Facebook for Genealogists

Face­book, a social net­work­ing web­site, passed a mile­stone in Feb­ru­ary: it reached the five-year anniver­sary of its launch. Face­book was founded by Mark Zucker­berg, then a sopho­more at Har­vard Uni­ver­sity, with the orig­i­nal idea of keep­ing in touch with his col­lege friends. The site quickly took off, with many Har­vard stu­dents join­ing, then stu­dents across the coun­try. Five years later, the site has expanded its hori­zons beyond the youth cul­ture of its begin­nings. The com­pany now claims that the Face­book Web site has 175 mil­lion active users glob­ally. Zucker­berg wrote in Jan­u­ary 2009 that “This includes peo­ple in every con­ti­nent — even Antarc­tica. If Face­book were a coun­try, it would be the eighth most pop­u­lated in the world, just ahead of Japan, Rus­sia, and Nige­ria.” Almost half of the active Face­book users use the site every day.

But, beyond the breathy hype of the website’s founder, of what value is Face­book to geneal­o­gists? It pro­vides the abil­ity to share notes, pho­tographs, event invi­ta­tions, and infor­ma­tion of specif­i­cally genealog­i­cal inter­est, allow­ing geneal­o­gists to con­nect with each other, and with other fam­ily mem­bers. For many, this can pro­vide a way to quickly and eas­ily share infor­ma­tion about their research with their fam­i­lies, espe­cially with peo­ple who think they are “not inter­ested” in genealogy.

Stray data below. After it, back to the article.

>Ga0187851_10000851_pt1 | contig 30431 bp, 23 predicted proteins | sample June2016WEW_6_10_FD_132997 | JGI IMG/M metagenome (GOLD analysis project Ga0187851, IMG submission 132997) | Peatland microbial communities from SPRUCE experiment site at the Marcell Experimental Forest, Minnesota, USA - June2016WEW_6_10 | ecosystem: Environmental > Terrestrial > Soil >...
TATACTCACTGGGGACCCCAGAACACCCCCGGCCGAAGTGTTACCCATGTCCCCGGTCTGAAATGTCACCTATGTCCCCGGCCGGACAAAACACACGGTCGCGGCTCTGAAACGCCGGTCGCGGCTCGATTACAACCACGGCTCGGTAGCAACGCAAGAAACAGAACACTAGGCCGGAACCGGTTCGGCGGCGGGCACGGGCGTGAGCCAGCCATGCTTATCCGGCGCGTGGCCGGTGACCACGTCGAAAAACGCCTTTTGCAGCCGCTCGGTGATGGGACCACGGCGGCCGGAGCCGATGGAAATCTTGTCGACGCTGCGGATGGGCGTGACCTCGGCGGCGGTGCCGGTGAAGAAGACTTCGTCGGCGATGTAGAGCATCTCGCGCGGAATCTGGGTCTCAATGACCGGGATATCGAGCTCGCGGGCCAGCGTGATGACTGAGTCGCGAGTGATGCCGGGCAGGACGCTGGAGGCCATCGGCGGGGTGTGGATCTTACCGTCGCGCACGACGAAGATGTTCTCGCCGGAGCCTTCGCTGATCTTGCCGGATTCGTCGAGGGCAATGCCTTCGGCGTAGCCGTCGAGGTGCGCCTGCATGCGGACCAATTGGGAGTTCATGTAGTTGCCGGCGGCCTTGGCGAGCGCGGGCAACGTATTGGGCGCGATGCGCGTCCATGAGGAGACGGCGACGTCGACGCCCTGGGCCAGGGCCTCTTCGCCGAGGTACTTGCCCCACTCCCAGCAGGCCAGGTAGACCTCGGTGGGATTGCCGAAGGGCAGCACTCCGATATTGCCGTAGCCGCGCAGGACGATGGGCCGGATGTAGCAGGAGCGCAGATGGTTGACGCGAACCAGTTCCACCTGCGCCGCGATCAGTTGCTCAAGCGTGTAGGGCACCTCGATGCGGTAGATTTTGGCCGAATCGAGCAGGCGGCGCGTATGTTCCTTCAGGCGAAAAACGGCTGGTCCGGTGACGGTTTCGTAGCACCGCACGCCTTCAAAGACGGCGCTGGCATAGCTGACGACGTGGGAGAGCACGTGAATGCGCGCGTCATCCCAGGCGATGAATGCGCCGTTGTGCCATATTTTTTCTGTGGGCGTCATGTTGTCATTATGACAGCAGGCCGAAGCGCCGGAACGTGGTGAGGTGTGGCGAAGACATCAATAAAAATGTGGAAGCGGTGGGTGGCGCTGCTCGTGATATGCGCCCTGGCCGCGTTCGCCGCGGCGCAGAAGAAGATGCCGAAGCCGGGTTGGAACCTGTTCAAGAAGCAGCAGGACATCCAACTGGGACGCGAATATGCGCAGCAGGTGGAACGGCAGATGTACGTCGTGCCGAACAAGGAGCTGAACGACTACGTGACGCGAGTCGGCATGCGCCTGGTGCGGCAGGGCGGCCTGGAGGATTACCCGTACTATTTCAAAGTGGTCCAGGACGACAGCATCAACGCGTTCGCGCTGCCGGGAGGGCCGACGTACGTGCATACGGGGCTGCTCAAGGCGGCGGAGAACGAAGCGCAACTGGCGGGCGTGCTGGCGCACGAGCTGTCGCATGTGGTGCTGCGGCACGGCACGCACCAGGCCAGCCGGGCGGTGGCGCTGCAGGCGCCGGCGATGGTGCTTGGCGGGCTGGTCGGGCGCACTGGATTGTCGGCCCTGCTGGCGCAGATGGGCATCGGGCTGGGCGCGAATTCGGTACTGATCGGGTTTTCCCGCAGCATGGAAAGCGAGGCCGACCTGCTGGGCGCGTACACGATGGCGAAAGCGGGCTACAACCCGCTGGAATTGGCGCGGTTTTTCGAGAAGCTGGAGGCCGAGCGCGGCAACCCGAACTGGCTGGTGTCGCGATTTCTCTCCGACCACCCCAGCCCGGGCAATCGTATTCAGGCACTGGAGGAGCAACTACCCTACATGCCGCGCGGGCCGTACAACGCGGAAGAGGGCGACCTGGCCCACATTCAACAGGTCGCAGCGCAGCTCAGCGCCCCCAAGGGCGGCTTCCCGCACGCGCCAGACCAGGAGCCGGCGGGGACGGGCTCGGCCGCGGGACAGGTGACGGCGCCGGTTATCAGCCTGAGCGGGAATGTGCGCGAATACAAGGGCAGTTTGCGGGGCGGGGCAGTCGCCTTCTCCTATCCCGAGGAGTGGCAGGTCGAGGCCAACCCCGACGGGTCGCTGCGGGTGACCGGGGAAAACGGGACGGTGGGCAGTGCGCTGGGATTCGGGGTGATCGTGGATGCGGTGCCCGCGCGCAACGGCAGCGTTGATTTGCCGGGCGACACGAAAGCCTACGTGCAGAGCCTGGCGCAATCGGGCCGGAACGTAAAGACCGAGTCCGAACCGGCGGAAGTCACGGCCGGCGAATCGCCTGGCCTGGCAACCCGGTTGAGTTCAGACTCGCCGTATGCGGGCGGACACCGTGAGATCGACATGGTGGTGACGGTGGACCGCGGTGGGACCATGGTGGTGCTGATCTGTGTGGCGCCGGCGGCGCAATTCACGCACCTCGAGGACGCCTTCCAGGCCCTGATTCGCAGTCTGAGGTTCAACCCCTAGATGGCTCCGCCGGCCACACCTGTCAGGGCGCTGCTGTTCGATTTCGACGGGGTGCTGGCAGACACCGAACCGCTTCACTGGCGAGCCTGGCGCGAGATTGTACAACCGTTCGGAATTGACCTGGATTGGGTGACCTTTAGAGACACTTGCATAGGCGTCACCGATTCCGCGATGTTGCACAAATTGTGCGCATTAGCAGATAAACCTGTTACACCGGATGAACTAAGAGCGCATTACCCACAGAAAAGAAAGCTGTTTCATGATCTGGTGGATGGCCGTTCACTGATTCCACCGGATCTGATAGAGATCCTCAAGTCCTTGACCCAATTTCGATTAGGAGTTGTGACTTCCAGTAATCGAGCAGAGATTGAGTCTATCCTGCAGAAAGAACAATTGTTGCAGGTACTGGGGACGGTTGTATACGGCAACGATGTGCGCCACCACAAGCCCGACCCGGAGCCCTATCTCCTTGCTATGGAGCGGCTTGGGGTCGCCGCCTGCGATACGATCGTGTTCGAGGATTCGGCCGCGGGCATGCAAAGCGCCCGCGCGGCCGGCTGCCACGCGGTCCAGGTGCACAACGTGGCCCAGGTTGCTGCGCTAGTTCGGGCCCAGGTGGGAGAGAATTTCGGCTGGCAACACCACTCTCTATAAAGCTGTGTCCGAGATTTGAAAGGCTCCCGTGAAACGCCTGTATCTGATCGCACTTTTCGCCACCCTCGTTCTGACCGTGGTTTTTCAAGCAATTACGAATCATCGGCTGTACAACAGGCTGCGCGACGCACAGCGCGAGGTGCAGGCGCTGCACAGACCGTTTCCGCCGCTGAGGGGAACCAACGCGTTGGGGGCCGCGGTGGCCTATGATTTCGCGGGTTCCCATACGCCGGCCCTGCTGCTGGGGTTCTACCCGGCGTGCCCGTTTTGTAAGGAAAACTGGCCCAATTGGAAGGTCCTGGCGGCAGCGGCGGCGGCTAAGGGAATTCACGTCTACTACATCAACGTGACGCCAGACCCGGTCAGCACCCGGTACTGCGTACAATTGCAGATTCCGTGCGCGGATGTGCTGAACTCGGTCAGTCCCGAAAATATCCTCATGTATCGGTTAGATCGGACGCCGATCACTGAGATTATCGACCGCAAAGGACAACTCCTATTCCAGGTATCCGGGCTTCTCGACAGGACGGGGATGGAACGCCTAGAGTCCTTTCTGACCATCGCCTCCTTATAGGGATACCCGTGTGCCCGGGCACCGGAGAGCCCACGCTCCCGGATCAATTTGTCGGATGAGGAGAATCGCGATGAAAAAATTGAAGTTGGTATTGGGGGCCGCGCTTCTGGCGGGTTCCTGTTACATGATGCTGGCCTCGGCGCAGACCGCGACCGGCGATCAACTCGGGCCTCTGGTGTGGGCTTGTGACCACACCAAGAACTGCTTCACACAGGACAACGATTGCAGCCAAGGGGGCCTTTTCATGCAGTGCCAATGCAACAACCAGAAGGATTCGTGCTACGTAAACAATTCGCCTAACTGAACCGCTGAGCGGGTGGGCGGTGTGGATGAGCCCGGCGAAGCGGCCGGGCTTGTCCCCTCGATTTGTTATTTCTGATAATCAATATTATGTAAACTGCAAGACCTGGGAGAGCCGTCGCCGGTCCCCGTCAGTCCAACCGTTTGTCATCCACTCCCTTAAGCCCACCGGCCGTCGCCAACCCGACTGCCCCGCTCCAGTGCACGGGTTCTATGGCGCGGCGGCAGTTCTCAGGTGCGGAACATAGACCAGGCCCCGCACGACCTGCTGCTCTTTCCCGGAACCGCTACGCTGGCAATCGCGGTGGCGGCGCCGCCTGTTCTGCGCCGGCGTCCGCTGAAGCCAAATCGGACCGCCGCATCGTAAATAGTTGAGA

Face­book is more than a sim­ple social net­work­ing site. In addi­tion to all of its social net­work­ing fea­tures, it func­tions as a frame­work for the cre­ation and dis­sem­i­na­tion of infor­ma­tion. The site has evolved to include not only pro­grams designed by the peo­ple at Face­book, but also pro­grams designed by oth­ers that run within Face­book and share infor­ma­tion with other Face­book appli­ca­tions. This is both the power and the risk of Face­book, as I will dis­cuss later.

Peo­ple come to Face­book for a num­ber of rea­sons: to con­nect with old friends or long-lost fam­ily, to share pic­tures, event invi­ta­tions, jokes, Web links, and video clips with friends, old and
new; and to talk to one another, and present them­selves almost as a kind of brand, shar­ing in their Face­book pro­files their favorite books, movies, and places, their reli­gious out­look, polit­i­cal affil­i­a­tion, and hob­bies. Lately, they are shar­ing answers to a series of ques­tions about what they did in high school, what their goals are for their lives (and which of them have been achieved), and “twenty-five ran­dom things about me” which, of course, sel­dom seem very ran­dom. My wife has an unusual sur­name, and for her, Face­book has been a place where she has found poten­tial rel­a­tives she would not have found any other way.